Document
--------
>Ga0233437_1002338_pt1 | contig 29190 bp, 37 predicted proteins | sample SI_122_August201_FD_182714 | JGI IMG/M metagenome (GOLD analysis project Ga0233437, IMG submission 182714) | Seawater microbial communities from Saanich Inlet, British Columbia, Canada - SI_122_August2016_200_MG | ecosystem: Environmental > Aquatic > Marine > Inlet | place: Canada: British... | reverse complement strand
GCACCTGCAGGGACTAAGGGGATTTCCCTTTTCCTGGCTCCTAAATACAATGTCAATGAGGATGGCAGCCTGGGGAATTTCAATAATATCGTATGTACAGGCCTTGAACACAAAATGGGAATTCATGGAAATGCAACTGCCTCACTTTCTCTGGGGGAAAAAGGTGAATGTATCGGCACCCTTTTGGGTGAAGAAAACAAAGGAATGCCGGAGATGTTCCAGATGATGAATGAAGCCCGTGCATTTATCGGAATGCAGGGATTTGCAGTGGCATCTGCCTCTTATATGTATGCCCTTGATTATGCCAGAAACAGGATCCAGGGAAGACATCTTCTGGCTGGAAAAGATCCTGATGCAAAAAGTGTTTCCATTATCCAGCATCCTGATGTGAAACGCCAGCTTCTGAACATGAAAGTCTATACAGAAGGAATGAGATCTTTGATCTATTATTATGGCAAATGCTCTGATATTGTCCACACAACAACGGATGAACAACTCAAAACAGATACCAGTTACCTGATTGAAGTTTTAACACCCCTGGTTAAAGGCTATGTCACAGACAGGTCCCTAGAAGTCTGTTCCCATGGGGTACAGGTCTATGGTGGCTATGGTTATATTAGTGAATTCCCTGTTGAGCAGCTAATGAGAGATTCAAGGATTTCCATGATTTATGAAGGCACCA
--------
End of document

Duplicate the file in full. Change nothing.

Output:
>Ga0233437_1002338_pt1 | contig 29190 bp, 37 predicted proteins | sample SI_122_August201_FD_182714 | JGI IMG/M metagenome (GOLD analysis project Ga0233437, IMG submission 182714) | Seawater microbial communities from Saanich Inlet, British Columbia, Canada - SI_122_August2016_200_MG | ecosystem: Environmental > Aquatic > Marine > Inlet | place: Canada: British... | reverse complement strand
GCACCTGCAGGGACTAAGGGGATTTCCCTTTTCCTGGCTCCTAAATACAATGTCAATGAGGATGGCAGCCTGGGGAATTTCAATAATATCGTATGTACAGGCCTTGAACACAAAATGGGAATTCATGGAAATGCAACTGCCTCACTTTCTCTGGGGGAAAAAGGTGAATGTATCGGCACCCTTTTGGGTGAAGAAAACAAAGGAATGCCGGAGATGTTCCAGATGATGAATGAAGCCCGTGCATTTATCGGAATGCAGGGATTTGCAGTGGCATCTGCCTCTTATATGTATGCCCTTGATTATGCCAGAAACAGGATCCAGGGAAGACATCTTCTGGCTGGAAAAGATCCTGATGCAAAAAGTGTTTCCATTATCCAGCATCCTGATGTGAAACGCCAGCTTCTGAACATGAAAGTCTATACAGAAGGAATGAGATCTTTGATCTATTATTATGGCAAATGCTCTGATATTGTCCACACAACAACGGATGAACAACTCAAAACAGATACCAGTTACCTGATTGAAGTTTTAACACCCCTGGTTAAAGGCTATGTCACAGACAGGTCCCTAGAAGTCTGTTCCCATGGGGTACAGGTCTATGGTGGCTATGGTTATATTAGTGAATTCCCTGTTGAGCAGCTAATGAGAGATTCAAGGATTTCCATGATTTATGAAGGCACCA